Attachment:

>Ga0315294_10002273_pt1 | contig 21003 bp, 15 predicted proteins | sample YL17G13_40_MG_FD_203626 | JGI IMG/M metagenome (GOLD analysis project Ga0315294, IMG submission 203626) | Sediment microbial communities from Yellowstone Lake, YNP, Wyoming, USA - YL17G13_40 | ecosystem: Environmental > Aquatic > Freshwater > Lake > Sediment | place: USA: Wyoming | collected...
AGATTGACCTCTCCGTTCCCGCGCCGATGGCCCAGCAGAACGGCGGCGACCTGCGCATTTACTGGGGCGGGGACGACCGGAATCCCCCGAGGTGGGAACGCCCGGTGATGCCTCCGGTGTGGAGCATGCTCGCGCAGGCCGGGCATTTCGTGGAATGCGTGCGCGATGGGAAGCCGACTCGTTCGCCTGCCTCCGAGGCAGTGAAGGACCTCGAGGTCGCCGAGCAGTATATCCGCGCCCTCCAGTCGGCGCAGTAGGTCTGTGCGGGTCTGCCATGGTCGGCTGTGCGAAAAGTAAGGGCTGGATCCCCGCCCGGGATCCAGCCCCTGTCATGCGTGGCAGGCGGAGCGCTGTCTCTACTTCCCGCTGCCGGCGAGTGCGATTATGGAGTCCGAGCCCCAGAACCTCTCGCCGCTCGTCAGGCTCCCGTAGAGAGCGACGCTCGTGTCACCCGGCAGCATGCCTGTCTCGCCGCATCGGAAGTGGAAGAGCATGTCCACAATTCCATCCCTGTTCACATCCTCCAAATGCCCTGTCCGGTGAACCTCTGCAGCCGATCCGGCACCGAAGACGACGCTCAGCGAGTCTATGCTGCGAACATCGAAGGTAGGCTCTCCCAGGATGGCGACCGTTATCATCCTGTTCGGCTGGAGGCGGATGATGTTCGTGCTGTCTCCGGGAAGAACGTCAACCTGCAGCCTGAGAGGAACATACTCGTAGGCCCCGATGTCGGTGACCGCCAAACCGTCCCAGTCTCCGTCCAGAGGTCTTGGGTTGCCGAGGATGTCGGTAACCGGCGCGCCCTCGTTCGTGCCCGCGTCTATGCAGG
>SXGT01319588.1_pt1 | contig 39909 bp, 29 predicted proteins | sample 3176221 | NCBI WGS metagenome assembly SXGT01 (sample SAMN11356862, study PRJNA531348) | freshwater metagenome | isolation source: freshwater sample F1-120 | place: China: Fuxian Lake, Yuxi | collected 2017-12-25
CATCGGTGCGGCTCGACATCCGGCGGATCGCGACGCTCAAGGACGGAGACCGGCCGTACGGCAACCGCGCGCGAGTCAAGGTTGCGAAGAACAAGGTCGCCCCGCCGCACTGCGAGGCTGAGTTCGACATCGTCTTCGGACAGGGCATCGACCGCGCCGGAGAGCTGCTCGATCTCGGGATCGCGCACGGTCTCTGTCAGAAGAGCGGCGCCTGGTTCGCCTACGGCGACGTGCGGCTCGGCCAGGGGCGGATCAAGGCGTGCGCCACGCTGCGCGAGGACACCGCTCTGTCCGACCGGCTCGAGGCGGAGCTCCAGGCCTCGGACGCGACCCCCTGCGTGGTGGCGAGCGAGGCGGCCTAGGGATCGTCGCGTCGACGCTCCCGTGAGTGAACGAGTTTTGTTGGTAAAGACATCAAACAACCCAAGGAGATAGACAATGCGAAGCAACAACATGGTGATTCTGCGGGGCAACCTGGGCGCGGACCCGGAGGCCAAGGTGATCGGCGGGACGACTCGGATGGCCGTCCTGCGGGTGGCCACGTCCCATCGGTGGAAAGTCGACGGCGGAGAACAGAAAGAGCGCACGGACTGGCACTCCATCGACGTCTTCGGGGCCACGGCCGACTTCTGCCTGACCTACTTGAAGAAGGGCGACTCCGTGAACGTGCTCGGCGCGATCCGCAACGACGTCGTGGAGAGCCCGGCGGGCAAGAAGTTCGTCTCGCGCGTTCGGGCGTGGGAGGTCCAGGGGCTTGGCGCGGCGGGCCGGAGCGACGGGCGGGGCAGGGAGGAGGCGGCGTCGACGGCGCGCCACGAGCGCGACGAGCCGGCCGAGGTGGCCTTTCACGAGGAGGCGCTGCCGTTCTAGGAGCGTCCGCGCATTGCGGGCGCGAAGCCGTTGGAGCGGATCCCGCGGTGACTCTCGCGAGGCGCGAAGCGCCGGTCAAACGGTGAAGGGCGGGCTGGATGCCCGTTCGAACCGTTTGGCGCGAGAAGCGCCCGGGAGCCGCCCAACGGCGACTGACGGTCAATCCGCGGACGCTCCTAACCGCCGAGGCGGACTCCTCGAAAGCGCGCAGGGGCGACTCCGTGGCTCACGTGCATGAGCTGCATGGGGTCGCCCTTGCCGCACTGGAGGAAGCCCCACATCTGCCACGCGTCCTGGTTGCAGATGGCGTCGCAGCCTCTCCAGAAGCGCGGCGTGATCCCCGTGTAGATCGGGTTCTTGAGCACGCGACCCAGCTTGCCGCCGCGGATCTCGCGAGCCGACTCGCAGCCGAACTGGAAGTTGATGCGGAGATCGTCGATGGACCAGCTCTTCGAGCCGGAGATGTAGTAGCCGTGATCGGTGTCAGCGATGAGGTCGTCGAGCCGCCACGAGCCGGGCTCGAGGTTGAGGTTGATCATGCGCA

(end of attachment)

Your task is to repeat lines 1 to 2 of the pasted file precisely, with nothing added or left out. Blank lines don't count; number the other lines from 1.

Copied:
>Ga0315294_10002273_pt1 | contig 21003 bp, 15 predicted proteins | sample YL17G13_40_MG_FD_203626 | JGI IMG/M metagenome (GOLD analysis project Ga0315294, IMG submission 203626) | Sediment microbial communities from Yellowstone Lake, YNP, Wyoming, USA - YL17G13_40 | ecosystem: Environmental > Aquatic > Freshwater > Lake > Sediment | place: USA: Wyoming | collected...
AGATTGACCTCTCCGTTCCCGCGCCGATGGCCCAGCAGAACGGCGGCGACCTGCGCATTTACTGGGGCGGGGACGACCGGAATCCCCCGAGGTGGGAACGCCCGGTGATGCCTCCGGTGTGGAGCATGCTCGCGCAGGCCGGGCATTTCGTGGAATGCGTGCGCGATGGGAAGCCGACTCGTTCGCCTGCCTCCGAGGCAGTGAAGGACCTCGAGGTCGCCGAGCAGTATATCCGCGCCCTCCAGTCGGCGCAGTAGGTCTGTGCGGGTCTGCCATGGTCGGCTGTGCGAAAAGTAAGGGCTGGATCCCCGCCCGGGATCCAGCCCCTGTCATGCGTGGCAGGCGGAGCGCTGTCTCTACTTCCCGCTGCCGGCGAGTGCGATTATGGAGTCCGAGCCCCAGAACCTCTCGCCGCTCGTCAGGCTCCCGTAGAGAGCGACGCTCGTGTCACCCGGCAGCATGCCTGTCTCGCCGCATCGGAAGTGGAAGAGCATGTCCACAATTCCATCCCTGTTCACATCCTCCAAATGCCCTGTCCGGTGAACCTCTGCAGCCGATCCGGCACCGAAGACGACGCTCAGCGAGTCTATGCTGCGAACATCGAAGGTAGGCTCTCCCAGGATGGCGACCGTTATCATCCTGTTCGGCTGGAGGCGGATGATGTTCGTGCTGTCTCCGGGAAGAACGTCAACCTGCAGCCTGAGAGGAACATACTCGTAGGCCCCGATGTCGGTGACCGCCAAACCGTCCCAGTCTCCGTCCAGAGGTCTTGGGTTGCCGAGGATGTCGGTAACCGGCGCGCCCTCGTTCGTGCCCGCGTCTATGCAGG